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The determinants of misreporting weight and height: The role of social norms

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  • Gil, Joan
  • Mora, Toni

Abstract

Given the lack of availability of measured anthropometric data for the whole of Spain, this paper combines data from the 2006 Catalan Health and Health Examination Surveys to compute the size of weight and height self-reporting biases. The underlying determinants of these biases are then analyzed, placing special emphasis on the role played by social norms. Our findings show that social norms regarding "ideal" weight (proxied by the average weight of a reference group based on gender and age) tend to affect the self-reporting weight (relative) bias. This finding suggests that the more satisfied individuals feel with their own body image the less prone they are to under-report their weight, although this effect is contingent upon the definition of social norms and the correction of endogeneity. However, we found no evidence of a similar impact caused by the social norms governing height. The relationship found between the measured and self-reported anthropometric data was applied to the Spanish National Health Survey (NHS) so as to correct the self-reported information contained in it. After correcting for self-reporting errors, both the BMI and the prevalence of obesity were found to be significantly underestimated, with instances of misreporting being more prevalent among women.

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Bibliographic Info

Article provided by Elsevier in its journal Economics & Human Biology.

Volume (Year): 9 (2011)
Issue (Month): 1 (January)
Pages: 78-91

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Handle: RePEc:eee:ehbiol:v:9:y:2011:i:1:p:78-91

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Web page: http://www.elsevier.com/locate/inca/622964

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Keywords: Self-reported weight Height and BMI Anthropometric biases Social norms Spain obesity;

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Citations

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Cited by:
  1. Radwan, Amr & Gil, José M., 2014. "On the Nexus between Economic and Obesity Crisis in Spain: Parametric and Nonparametric Analysis of the Role of Economic Factors on Obesity Prevalence," 88th Annual Conference, April 9-11, 2014, AgroParisTech, Paris, France 170341, Agricultural Economics Society.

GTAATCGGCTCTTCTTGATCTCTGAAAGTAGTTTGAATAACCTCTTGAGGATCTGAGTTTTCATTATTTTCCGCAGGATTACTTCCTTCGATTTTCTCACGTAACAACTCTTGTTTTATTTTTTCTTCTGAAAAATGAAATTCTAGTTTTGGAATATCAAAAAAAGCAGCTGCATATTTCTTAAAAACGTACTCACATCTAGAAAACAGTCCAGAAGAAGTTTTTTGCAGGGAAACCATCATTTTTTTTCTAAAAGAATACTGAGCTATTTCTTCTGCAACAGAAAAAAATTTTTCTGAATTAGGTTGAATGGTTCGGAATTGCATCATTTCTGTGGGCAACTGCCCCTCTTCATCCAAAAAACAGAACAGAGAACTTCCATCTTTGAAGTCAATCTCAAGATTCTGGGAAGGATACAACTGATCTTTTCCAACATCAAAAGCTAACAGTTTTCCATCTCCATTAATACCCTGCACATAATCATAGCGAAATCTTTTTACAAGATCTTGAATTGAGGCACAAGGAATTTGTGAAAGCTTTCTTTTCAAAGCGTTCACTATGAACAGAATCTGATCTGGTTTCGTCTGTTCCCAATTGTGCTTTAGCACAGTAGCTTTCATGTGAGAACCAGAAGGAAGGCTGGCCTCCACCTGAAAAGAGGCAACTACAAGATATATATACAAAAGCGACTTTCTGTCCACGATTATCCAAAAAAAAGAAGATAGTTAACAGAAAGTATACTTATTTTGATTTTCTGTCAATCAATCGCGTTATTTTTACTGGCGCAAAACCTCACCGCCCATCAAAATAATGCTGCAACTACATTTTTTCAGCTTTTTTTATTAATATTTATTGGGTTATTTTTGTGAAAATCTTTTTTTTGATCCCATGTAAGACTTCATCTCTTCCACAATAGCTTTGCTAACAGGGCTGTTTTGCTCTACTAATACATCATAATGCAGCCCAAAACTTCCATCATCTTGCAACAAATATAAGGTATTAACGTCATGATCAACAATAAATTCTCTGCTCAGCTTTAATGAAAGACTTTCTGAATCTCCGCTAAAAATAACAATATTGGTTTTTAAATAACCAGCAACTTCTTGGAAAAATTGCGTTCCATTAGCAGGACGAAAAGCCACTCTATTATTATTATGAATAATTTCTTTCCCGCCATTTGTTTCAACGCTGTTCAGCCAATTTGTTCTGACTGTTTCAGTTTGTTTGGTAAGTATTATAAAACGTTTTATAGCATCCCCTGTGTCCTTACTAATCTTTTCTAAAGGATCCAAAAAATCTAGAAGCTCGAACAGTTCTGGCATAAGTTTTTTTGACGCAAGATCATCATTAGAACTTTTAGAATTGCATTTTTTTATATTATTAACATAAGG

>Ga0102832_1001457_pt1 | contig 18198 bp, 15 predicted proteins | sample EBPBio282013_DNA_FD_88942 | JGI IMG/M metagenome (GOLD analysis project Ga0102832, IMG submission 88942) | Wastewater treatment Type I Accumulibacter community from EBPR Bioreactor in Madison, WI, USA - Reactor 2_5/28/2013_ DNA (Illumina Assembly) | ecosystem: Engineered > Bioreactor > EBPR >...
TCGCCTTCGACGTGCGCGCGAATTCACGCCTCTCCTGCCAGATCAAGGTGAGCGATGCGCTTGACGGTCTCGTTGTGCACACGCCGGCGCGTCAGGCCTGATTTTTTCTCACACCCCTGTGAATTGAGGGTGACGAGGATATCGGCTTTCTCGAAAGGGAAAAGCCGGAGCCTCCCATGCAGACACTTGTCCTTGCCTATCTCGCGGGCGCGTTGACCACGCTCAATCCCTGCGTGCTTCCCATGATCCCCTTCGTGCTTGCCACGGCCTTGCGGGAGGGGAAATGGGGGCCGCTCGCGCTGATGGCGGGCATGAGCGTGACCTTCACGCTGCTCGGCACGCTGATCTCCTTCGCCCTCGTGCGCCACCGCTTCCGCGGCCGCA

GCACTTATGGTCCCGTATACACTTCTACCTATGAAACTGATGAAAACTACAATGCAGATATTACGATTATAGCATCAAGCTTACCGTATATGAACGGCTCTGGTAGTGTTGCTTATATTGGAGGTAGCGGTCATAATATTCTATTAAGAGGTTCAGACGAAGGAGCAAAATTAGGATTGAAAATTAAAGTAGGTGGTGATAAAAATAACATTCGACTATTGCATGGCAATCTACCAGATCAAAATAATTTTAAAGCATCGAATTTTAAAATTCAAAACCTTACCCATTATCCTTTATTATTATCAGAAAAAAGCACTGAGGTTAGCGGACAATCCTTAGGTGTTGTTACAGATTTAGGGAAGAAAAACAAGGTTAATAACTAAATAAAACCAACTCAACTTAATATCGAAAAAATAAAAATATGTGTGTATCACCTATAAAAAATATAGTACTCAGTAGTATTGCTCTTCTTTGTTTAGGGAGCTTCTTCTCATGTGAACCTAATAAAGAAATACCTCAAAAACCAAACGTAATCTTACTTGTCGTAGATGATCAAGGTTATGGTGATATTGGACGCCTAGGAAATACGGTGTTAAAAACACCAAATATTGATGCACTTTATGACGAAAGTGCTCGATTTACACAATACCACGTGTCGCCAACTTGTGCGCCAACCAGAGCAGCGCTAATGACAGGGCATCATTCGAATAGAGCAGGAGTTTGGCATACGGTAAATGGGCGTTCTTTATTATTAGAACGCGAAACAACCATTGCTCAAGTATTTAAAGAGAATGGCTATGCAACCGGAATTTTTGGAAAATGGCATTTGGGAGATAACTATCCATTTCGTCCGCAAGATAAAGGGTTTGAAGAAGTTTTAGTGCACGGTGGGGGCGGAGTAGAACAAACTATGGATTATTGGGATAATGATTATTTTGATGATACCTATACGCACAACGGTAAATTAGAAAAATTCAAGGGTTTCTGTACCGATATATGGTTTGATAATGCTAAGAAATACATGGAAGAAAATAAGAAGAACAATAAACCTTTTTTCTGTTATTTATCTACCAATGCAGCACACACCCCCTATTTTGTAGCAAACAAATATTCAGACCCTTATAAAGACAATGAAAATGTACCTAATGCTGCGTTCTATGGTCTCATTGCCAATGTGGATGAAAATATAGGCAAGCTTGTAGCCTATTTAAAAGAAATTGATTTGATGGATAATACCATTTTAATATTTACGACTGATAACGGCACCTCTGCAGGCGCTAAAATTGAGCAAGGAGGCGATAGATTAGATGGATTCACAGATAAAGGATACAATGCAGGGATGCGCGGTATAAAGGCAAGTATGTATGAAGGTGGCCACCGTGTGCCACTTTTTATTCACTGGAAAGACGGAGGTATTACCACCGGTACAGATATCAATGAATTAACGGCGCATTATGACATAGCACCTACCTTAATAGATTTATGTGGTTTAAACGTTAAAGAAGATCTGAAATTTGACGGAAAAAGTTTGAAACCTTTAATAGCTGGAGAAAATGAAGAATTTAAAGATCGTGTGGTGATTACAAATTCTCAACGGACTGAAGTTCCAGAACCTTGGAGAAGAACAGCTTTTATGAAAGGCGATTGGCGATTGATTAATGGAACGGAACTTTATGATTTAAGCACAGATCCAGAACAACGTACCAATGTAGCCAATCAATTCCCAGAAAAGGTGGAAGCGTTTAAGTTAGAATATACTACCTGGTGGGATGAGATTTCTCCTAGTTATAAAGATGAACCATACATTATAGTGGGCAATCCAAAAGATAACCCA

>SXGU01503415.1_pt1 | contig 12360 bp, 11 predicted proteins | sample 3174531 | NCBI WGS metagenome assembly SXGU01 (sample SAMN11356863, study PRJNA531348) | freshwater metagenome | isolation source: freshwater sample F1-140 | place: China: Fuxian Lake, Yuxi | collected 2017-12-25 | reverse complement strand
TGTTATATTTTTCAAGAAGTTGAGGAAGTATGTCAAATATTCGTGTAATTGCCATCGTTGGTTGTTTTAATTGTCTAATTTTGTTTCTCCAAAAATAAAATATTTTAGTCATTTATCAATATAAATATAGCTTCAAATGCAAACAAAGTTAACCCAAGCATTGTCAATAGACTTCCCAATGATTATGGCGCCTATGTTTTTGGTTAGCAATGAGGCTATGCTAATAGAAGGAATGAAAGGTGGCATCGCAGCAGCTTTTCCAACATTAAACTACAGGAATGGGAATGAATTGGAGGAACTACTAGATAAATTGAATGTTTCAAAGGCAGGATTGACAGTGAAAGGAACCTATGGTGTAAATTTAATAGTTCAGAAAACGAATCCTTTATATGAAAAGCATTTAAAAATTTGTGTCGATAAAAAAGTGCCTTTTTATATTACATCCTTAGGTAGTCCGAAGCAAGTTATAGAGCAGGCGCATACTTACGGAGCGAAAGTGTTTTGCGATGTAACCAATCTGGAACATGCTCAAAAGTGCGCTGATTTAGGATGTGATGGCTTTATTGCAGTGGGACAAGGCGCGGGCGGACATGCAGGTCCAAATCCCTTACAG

2. Juan Oliva-Moreno & Ana Gil-Lacruz, 2013. "Body weight and health-related quality of life in Catalonia, Spain," The European Journal of Health Economics, Springer, vol. 14(1), pages 95-105, February.
  3. Joan Costa-Font & Daniele Fabbri & Joan Gil, 2008. "Decomposing Body Mass Index Gaps Between Mediterranean Countries: A Counterfactual Quantile Regression Analysis," Working Papers 2008-11, FEDEA.
  4. Spijker, Jeroen J.A. & Cámara, Antonio D. & Blanes, Amand, 2012. "The health transition and biological living standards: Adult height and mortality in 20th-century Spain," Economics & Human Biology, Elsevier, vol. 10(3), pages 276-288.
  5. Pieroni, L. & Salmasi, L., 2014. "Fast-food consumption and body weight. Evidence from the UK," Food Policy, Elsevier, vol. 46(C), pages 94-105.
  6. Vincenzo Carrieri & Maria De Paola, 2011. "The Effects Of Peoples’ Height And Relative Height On Well-Being," Working Papers 201110, Università della Calabria, Dipartimento di Economia, Statistica e Finanza (Ex Dipartimento di Economia e Statistica).
  7. Mariano Bosch & Carlos Bozzoli & Climent Quintana, 2010. "The Evolution of Adult Height Across Spanish Regions 1950-1980: A New Source of Data," Working Papers 2010-01, FEDEA.
  8. Costa-Font, Joan & Hernández-Quevedo, Cristina & Jiménez-Rubio, Dolores, 2014. "Income inequalities in unhealthy life styles in England and Spain," Economics & Human Biology, Elsevier, vol. 13(C), pages 66-75.
  9. Sunder, Marco, 2011. "Upward and onward: High-society American women eluded the antebellum puzzle," Economics & Human Biology, Elsevier, vol. 9(2), pages 165-171, March.
  10. Carrieri, Vincenzo & De Paola, Maria, 2012. "Height and subjective well-being in Italy," Economics & Human Biology, Elsevier, vol. 10(3), pages 289-298.
  11. Ljungvall, Åsa & Gerdtham, Ulf-G & Lindblad, Ulf, 2012. "Misreporting and Misclassification: Implications for Socioeconomic Disparities in Body-mass Index and Obesity," Working Papers 2012:19, Lund University, Department of Economics.
  12. Sunder, Marco, 2013. "The height gap in 19th-century America: Net-nutritional advantage of the elite increased at the onset of modern economic growth," Economics & Human Biology, Elsevier, vol. 11(3), pages 245-258.
  13. Wen, Ming & Maloney, Thomas N., 2014. "Neighborhood socioeconomic status and BMI differences by immigrant and legal status: Evidence from Utah," Economics & Human Biology, Elsevier, vol. 12(C), pages 120-131.

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